This interdependence is not merely an expression of the subtraction of elementary functions by brain injuries. It seems to involve a genuine fusion of different processes, such as is shown in the observations of Poppelreuter[19] on the 'totalizing function' of the visual area, and those of Gelb on the mutual influence of normal and hemiamblyopic areas. Poppelreuter reports the completion of simple figures in the cortically blind field, much like the normal filling in of the blind spot. Gelb[20] describes a case in which objects were [p. 19] judged smaller when seen in one half of the visual field than when seen in the other. When exposed so as to include both fields they were judged intermediate in size. Evidently in such cases as this there is fusion rather than summation of elements.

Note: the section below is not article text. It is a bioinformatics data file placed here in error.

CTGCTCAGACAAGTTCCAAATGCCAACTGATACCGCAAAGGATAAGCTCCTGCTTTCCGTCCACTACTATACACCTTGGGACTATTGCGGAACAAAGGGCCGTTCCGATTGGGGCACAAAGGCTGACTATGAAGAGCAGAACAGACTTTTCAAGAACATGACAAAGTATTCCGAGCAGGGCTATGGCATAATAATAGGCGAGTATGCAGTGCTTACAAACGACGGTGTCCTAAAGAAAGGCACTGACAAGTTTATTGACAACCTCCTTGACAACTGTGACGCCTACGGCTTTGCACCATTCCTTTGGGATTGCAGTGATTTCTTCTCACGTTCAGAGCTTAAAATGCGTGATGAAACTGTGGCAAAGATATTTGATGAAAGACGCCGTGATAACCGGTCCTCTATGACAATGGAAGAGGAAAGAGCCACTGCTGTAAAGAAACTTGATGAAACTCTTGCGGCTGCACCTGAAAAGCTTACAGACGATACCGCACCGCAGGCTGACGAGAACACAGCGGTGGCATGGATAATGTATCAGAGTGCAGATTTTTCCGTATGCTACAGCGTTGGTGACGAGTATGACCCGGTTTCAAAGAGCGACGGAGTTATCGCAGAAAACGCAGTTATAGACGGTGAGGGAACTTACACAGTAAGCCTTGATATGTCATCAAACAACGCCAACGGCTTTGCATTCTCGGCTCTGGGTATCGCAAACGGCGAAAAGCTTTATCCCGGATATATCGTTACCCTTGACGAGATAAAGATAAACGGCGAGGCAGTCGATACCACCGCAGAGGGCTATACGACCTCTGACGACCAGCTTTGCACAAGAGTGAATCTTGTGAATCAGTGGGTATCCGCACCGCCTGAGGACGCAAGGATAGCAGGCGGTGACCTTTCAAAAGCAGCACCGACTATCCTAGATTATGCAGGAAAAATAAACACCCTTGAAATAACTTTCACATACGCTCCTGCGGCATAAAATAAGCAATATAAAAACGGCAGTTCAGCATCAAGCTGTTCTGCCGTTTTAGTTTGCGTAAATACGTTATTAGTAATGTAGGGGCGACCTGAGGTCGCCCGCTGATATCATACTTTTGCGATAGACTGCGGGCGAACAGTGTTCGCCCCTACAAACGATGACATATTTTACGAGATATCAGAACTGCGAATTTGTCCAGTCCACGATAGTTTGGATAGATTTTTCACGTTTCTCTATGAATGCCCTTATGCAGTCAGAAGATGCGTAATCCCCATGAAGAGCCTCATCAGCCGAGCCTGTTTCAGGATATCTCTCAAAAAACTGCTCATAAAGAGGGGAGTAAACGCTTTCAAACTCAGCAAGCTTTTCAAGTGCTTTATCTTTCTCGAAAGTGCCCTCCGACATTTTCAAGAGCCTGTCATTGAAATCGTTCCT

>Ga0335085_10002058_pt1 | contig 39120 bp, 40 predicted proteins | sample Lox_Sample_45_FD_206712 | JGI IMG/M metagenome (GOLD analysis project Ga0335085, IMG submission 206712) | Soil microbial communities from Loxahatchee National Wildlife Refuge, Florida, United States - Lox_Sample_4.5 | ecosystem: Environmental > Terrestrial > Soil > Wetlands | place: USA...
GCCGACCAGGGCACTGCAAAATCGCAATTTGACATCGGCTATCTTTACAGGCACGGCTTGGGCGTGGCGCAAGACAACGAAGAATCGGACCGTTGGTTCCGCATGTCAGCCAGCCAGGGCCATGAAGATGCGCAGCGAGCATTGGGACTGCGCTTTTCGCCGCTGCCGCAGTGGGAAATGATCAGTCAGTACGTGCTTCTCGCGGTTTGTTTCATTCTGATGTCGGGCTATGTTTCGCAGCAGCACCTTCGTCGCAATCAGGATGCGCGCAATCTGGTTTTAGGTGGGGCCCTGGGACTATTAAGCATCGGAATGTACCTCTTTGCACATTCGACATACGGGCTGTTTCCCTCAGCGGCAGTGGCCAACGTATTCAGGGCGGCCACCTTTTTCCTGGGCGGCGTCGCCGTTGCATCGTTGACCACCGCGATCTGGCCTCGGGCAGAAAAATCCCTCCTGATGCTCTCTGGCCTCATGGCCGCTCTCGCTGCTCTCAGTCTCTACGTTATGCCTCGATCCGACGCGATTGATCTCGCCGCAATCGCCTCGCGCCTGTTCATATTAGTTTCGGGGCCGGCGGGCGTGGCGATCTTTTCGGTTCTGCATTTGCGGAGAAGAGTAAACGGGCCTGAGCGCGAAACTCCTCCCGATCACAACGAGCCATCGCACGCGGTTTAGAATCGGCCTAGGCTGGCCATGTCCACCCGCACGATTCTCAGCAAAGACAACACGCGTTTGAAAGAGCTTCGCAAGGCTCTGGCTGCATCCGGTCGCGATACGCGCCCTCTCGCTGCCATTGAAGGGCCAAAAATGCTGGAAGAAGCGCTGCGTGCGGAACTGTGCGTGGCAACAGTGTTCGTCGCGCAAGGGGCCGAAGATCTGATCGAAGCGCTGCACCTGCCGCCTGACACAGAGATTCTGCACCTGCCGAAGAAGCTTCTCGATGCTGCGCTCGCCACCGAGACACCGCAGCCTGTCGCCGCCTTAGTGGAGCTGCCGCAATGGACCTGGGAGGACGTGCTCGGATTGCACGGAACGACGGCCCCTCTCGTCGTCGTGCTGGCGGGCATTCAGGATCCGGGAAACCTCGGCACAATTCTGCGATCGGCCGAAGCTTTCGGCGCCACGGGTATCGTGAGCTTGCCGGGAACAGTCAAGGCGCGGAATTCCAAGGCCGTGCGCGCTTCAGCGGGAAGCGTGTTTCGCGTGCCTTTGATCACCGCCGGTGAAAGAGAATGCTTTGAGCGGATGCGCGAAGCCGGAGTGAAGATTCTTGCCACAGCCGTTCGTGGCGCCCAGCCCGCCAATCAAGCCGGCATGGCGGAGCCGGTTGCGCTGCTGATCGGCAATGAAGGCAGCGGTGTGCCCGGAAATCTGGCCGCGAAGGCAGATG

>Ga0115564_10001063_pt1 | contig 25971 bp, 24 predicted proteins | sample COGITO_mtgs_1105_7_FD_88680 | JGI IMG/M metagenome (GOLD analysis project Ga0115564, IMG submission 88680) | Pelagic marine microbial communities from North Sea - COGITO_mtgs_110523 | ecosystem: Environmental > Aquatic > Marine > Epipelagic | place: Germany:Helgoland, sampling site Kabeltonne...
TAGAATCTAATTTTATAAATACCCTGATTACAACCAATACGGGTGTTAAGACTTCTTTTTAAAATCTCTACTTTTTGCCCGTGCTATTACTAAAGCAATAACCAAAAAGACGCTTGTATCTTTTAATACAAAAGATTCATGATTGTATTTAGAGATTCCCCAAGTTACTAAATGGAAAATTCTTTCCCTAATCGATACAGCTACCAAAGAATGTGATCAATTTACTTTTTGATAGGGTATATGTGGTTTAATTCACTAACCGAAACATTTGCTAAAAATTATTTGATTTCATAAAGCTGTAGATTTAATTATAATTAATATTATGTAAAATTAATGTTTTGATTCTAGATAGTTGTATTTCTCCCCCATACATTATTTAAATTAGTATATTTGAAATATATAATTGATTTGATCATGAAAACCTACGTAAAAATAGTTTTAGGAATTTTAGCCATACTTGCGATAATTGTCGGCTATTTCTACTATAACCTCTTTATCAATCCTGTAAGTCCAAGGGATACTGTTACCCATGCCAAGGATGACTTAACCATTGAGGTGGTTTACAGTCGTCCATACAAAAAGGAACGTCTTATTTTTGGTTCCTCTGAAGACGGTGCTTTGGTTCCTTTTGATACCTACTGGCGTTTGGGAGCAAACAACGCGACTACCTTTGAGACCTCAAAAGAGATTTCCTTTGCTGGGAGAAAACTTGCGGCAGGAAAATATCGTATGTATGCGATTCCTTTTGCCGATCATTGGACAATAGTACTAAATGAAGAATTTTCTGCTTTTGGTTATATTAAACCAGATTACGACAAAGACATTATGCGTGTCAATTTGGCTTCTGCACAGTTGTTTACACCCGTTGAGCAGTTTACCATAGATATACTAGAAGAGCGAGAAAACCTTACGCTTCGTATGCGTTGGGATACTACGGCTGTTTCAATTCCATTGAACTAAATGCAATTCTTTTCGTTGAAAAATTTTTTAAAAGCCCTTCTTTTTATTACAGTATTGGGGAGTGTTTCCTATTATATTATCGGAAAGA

This unity of action seems to be more deeply rooted than even the structural organization. In working with animals and with human patients I have been more and more impressed by the absence of the chaotic behavior which we might expect from the extent and irregular form of the lesions. There may be great loss of sensory or of motor capacities, amnesias, emotional deterioration, dementia - but the residual behavior is still carried out in an orderly fashion. It may be grotesque, a caricature of normal behavior, but it is not unorganized. There are certain apparent exceptions to this rule, such as the loss of control of laughter in certain thalamic and lenticular cases, jargon in aphasia, the loss of spacial organization in some cases of visual agnosia, but even here the disturbances are not chaotic. Even dementia is not wholly unintelligent. It involves reduction in the range of comprehension, in the complexity of the relations which may be perceived, but what falls within the patient's range is still dealt with in an orderly and intelligible fashion.